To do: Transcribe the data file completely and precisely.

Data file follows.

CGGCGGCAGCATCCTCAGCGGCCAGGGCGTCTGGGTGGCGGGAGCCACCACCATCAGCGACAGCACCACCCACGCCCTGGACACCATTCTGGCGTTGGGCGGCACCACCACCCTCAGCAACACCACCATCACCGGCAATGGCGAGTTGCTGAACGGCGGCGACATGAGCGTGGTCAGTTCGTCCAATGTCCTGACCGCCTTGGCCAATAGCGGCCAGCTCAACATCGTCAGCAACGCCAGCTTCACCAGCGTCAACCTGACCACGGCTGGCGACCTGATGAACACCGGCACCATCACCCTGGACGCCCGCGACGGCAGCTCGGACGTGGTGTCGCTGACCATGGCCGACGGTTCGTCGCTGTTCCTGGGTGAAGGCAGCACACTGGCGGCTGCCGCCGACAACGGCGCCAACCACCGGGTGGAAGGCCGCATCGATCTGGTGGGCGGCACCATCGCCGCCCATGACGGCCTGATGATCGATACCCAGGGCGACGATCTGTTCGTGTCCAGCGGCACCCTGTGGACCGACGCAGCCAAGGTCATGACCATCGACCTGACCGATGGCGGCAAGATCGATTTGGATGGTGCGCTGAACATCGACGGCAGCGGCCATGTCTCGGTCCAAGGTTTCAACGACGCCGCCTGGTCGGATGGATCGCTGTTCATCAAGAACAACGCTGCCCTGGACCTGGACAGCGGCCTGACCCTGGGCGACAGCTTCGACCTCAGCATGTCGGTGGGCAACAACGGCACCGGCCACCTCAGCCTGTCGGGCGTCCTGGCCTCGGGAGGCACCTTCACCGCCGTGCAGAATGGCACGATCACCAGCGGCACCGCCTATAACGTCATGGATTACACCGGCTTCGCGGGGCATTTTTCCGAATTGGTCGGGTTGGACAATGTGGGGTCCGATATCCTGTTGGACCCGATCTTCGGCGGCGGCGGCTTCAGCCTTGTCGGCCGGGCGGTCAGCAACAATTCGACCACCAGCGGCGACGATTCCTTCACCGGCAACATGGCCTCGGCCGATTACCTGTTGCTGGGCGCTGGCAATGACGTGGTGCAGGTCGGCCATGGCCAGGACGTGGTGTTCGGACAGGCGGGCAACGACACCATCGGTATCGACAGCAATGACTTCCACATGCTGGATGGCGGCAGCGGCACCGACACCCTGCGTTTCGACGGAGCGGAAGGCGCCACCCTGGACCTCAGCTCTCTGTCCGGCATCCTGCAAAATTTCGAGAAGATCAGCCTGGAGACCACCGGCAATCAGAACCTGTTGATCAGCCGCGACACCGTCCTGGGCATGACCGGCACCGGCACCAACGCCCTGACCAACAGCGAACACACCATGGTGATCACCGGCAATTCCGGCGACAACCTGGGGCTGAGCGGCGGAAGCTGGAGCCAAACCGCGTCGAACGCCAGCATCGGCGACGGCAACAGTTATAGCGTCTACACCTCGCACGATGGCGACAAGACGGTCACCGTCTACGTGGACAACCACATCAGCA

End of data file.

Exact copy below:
CGGCGGCAGCATCCTCAGCGGCCAGGGCGTCTGGGTGGCGGGAGCCACCACCATCAGCGACAGCACCACCCACGCCCTGGACACCATTCTGGCGTTGGGCGGCACCACCACCCTCAGCAACACCACCATCACCGGCAATGGCGAGTTGCTGAACGGCGGCGACATGAGCGTGGTCAGTTCGTCCAATGTCCTGACCGCCTTGGCCAATAGCGGCCAGCTCAACATCGTCAGCAACGCCAGCTTCACCAGCGTCAACCTGACCACGGCTGGCGACCTGATGAACACCGGCACCATCACCCTGGACGCCCGCGACGGCAGCTCGGACGTGGTGTCGCTGACCATGGCCGACGGTTCGTCGCTGTTCCTGGGTGAAGGCAGCACACTGGCGGCTGCCGCCGACAACGGCGCCAACCACCGGGTGGAAGGCCGCATCGATCTGGTGGGCGGCACCATCGCCGCCCATGACGGCCTGATGATCGATACCCAGGGCGACGATCTGTTCGTGTCCAGCGGCACCCTGTGGACCGACGCAGCCAAGGTCATGACCATCGACCTGACCGATGGCGGCAAGATCGATTTGGATGGTGCGCTGAACATCGACGGCAGCGGCCATGTCTCGGTCCAAGGTTTCAACGACGCCGCCTGGTCGGATGGATCGCTGTTCATCAAGAACAACGCTGCCCTGGACCTGGACAGCGGCCTGACCCTGGGCGACAGCTTCGACCTCAGCATGTCGGTGGGCAACAACGGCACCGGCCACCTCAGCCTGTCGGGCGTCCTGGCCTCGGGAGGCACCTTCACCGCCGTGCAGAATGGCACGATCACCAGCGGCACCGCCTATAACGTCATGGATTACACCGGCTTCGCGGGGCATTTTTCCGAATTGGTCGGGTTGGACAATGTGGGGTCCGATATCCTGTTGGACCCGATCTTCGGCGGCGGCGGCTTCAGCCTTGTCGGCCGGGCGGTCAGCAACAATTCGACCACCAGCGGCGACGATTCCTTCACCGGCAACATGGCCTCGGCCGATTACCTGTTGCTGGGCGCTGGCAATGACGTGGTGCAGGTCGGCCATGGCCAGGACGTGGTGTTCGGACAGGCGGGCAACGACACCATCGGTATCGACAGCAATGACTTCCACATGCTGGATGGCGGCAGCGGCACCGACACCCTGCGTTTCGACGGAGCGGAAGGCGCCACCCTGGACCTCAGCTCTCTGTCCGGCATCCTGCAAAATTTCGAGAAGATCAGCCTGGAGACCACCGGCAATCAGAACCTGTTGATCAGCCGCGACACCGTCCTGGGCATGACCGGCACCGGCACCAACGCCCTGACCAACAGCGAACACACCATGGTGATCACCGGCAATTCCGGCGACAACCTGGGGCTGAGCGGCGGAAGCTGGAGCCAAACCGCGTCGAACGCCAGCATCGGCGACGGCAACAGTTATAGCGTCTACACCTCGCACGATGGCGACAAGACGGTCACCGTCTACGTGGACAACCACATCAGCA